Please tell us more about your body of work in your current show at James Fuentes in New York
The works for New York felt very instinctive to make. I was still thinking of the paintings from my show with Painters Painting Paintings (PPP) which opened at the height of the pandemic. It included paintings merging my figures together with a variety of plants and flowers from my home in Tel Aviv as well as from where I live now in London. I wanted to continue in this course of thought, in repetition, and to look into nature more, perhaps especially in this time when in the back of my mind there is the serious issue of climate change and the destructive consequences for the ocean. After the pandemic cooled down, I had a chance to be by the sea in Israel and to travel around Italy and Spain. I knew that the sea and it’s powerful and fluid qualities is what I want to work around, since I was spending my time near the ocean and I could feel it’s visual and mental impression on me. The shells too hold these appealing ideas around the introvert vs extrovert, mysterious vs familiar, life and loss. It made a lot of sense for many reasons, as it acts as a metaphor to concepts I’m attracted to and one of them is time. Painting to me deals with time in the most interesting way and I love how it has the power almost to control the speed of living or sensing, either for the painter or for the viewer. There is an underlying attention within the paintings to how I and perhaps others today perceive time and memory, when what is usually prized for is constant presence, the restless and the hyperactive/productive. Having only some sections painted in a slow and considered rhythm, ‘interrupts’ some other painted areas and to me speaks for the importance of the contemplative and the reflective.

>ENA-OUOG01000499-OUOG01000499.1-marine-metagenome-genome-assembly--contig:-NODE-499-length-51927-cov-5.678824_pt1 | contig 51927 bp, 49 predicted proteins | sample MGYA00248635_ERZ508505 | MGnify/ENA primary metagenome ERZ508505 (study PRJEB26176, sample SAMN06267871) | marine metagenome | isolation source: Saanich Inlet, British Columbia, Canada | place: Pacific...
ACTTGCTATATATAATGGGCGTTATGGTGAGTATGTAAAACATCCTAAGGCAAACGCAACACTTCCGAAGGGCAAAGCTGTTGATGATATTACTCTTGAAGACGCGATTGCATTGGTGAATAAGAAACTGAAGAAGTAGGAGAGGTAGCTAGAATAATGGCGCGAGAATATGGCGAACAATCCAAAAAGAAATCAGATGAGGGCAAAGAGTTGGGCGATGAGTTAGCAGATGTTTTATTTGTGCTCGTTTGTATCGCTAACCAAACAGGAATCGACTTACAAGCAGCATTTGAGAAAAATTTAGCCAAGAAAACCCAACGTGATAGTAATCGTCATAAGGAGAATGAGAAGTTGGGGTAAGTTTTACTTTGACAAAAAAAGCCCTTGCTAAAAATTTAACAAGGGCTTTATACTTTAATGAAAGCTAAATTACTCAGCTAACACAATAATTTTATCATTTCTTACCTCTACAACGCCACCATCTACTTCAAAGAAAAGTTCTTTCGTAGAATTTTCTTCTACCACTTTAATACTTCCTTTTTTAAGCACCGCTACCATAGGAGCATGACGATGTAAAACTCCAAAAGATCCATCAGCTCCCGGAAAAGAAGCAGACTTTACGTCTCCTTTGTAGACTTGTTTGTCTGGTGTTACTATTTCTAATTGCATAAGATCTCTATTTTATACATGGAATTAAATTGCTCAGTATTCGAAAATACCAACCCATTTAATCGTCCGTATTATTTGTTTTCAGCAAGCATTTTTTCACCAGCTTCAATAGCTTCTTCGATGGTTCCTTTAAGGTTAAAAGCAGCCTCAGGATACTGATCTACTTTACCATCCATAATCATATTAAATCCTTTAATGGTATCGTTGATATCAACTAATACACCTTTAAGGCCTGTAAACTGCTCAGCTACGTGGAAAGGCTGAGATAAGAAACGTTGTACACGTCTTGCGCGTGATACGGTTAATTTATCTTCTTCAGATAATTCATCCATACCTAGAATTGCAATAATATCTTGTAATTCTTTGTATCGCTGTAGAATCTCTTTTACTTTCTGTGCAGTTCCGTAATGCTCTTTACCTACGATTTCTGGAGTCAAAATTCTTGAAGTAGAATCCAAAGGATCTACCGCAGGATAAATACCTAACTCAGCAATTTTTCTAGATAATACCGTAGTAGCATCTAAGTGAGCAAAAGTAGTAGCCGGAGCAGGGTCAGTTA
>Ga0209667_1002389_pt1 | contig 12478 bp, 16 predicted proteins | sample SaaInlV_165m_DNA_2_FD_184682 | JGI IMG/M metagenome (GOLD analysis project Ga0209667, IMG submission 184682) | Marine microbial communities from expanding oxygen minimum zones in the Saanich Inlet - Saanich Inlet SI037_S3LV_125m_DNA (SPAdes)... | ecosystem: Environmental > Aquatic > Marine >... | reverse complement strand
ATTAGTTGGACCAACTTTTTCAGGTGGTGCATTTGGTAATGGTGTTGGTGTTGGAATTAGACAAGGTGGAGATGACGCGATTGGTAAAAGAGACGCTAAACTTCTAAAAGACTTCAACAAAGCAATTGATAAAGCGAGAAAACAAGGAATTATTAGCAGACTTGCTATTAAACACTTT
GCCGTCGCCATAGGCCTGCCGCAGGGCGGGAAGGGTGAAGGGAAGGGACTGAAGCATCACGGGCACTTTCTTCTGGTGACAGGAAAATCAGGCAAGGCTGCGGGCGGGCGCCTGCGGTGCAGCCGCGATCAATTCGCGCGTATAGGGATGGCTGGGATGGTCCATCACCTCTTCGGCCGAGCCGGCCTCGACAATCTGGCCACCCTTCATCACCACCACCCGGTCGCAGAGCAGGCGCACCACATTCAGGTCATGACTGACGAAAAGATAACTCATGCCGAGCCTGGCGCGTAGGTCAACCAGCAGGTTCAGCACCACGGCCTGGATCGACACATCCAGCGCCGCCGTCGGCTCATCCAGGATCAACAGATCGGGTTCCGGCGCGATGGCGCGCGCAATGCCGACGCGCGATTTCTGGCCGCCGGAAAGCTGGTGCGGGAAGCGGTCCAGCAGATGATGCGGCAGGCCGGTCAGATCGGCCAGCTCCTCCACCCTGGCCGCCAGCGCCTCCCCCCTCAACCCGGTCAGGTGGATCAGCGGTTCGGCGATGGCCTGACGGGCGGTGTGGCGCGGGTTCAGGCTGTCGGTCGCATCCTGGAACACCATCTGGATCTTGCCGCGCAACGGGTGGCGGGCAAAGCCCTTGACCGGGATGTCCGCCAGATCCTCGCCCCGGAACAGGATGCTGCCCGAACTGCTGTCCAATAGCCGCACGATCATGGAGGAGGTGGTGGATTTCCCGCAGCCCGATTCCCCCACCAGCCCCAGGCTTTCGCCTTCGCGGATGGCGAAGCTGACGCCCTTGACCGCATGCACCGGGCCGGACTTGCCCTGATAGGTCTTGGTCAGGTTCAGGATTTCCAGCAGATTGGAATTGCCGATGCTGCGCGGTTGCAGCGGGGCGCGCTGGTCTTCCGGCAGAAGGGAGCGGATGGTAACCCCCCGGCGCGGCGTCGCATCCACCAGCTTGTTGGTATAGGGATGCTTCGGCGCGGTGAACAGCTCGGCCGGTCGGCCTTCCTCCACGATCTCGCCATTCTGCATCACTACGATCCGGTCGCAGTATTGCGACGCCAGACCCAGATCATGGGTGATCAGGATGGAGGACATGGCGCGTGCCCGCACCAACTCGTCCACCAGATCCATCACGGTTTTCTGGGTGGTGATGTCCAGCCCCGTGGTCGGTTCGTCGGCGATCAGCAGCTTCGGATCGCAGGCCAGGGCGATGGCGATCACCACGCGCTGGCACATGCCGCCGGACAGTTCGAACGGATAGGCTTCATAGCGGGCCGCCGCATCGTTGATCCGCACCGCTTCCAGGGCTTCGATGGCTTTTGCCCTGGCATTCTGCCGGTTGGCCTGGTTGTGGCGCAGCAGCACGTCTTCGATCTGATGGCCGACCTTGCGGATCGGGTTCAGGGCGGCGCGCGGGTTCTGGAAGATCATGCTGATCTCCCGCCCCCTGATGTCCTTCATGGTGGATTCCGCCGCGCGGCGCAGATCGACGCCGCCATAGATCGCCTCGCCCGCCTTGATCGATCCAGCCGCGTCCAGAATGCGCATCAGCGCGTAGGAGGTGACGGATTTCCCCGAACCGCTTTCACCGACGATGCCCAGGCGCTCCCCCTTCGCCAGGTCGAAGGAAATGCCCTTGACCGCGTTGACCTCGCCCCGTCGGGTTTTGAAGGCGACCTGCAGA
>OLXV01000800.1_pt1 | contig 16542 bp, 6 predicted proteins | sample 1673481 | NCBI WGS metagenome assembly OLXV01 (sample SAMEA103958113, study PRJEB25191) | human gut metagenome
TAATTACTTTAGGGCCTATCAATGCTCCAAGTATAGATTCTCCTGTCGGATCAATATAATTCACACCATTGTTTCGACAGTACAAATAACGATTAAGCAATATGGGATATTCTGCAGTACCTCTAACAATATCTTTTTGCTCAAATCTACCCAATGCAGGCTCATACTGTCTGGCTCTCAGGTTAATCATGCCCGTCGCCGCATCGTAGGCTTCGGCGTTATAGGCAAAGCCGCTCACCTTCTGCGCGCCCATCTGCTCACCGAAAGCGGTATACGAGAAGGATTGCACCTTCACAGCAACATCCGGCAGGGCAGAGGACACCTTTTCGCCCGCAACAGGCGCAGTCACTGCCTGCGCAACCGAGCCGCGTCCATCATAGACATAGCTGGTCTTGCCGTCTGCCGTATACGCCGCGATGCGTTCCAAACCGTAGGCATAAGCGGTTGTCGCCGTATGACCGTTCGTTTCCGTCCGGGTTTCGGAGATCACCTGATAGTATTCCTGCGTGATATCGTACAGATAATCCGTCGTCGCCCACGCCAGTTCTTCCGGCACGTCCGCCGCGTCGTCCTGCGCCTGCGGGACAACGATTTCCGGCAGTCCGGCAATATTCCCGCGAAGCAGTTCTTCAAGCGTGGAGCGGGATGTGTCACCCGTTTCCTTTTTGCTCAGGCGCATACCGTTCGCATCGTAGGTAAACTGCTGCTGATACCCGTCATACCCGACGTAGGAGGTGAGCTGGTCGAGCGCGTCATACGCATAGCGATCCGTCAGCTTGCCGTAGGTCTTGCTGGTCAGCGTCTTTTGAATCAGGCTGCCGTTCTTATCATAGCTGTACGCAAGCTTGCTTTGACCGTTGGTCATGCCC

There seems to be a contradictory nature associated with your subject matter - inside and outside, life and death, abstraction and figuration, attraction and repulsion, to name a few. What compels you to explore dualities in your painting?
There is freedom and pleasure in embracing of contrast because you are forced to live with the complexity and the uncomfortable nature of life itself. Identity is never exclusively one thing; it holds many contradictions. Being able to live in difference is a powerful thing both personally and politically. Perhaps I am drawn to this concept as a woman and as someone who is Jewish and Israeli, which often means you are dealt with many difficult and grave human moral questions from a very young age about your own existence, pressured to navigate serious discrepancies. The undefined creates paths to new possibilities and new meanings, and Painting has a capacity to facilitate more than one thing, to be inclusive and to touch many notions at once. Paintings could help us unsee contradictions as contradictions. Painting demands you to make so many decisions and it is a quest you lead essentially into your own questions.